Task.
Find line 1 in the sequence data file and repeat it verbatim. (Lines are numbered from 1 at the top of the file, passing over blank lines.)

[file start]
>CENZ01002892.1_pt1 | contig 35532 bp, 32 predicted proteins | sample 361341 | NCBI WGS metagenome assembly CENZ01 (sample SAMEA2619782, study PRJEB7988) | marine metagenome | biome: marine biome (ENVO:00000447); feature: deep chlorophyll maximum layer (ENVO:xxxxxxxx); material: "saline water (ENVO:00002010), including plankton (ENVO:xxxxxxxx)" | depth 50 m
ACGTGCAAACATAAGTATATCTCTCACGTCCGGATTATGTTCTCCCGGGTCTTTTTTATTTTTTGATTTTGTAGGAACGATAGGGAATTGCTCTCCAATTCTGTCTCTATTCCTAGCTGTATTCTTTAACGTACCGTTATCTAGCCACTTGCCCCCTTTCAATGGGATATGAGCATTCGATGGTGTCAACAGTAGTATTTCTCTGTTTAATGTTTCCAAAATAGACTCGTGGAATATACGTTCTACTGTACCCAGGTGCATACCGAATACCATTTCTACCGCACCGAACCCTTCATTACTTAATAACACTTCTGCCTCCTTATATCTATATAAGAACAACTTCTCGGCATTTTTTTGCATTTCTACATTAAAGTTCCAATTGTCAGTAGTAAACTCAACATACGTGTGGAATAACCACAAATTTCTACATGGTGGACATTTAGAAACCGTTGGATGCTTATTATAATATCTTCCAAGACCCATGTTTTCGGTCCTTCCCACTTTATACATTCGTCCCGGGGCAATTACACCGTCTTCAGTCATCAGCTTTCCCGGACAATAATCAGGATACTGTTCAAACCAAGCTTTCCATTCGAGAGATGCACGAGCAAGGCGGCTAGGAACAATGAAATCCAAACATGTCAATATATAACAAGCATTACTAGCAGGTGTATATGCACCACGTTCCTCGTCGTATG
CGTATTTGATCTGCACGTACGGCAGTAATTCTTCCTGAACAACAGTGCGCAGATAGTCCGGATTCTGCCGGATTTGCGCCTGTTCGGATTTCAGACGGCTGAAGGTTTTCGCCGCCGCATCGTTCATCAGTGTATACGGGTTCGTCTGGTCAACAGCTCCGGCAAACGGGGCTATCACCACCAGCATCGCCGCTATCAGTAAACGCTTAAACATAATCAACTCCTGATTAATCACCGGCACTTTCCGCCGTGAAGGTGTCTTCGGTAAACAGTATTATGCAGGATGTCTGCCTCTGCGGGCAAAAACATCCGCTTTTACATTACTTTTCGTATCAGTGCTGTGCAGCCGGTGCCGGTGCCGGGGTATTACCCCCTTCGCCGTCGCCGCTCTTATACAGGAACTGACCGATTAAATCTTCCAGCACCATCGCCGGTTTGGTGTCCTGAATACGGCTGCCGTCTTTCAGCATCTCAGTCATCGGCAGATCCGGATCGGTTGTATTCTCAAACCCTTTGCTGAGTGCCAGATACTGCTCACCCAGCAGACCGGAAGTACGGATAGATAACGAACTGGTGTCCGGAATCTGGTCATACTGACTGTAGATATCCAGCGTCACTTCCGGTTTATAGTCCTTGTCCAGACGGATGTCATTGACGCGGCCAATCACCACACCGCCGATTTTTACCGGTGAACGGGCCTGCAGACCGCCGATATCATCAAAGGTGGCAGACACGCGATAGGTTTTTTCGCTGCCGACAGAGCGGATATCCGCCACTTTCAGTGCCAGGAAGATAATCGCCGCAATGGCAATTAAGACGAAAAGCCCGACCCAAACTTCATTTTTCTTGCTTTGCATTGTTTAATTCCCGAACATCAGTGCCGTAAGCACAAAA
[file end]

>CENZ01002892.1_pt1 | contig 35532 bp, 32 predicted proteins | sample 361341 | NCBI WGS metagenome assembly CENZ01 (sample SAMEA2619782, study PRJEB7988) | marine metagenome | biome: marine biome (ENVO:00000447); feature: deep chlorophyll maximum layer (ENVO:xxxxxxxx); material: "saline water (ENVO:00002010), including plankton (ENVO:xxxxxxxx)" | depth 50 m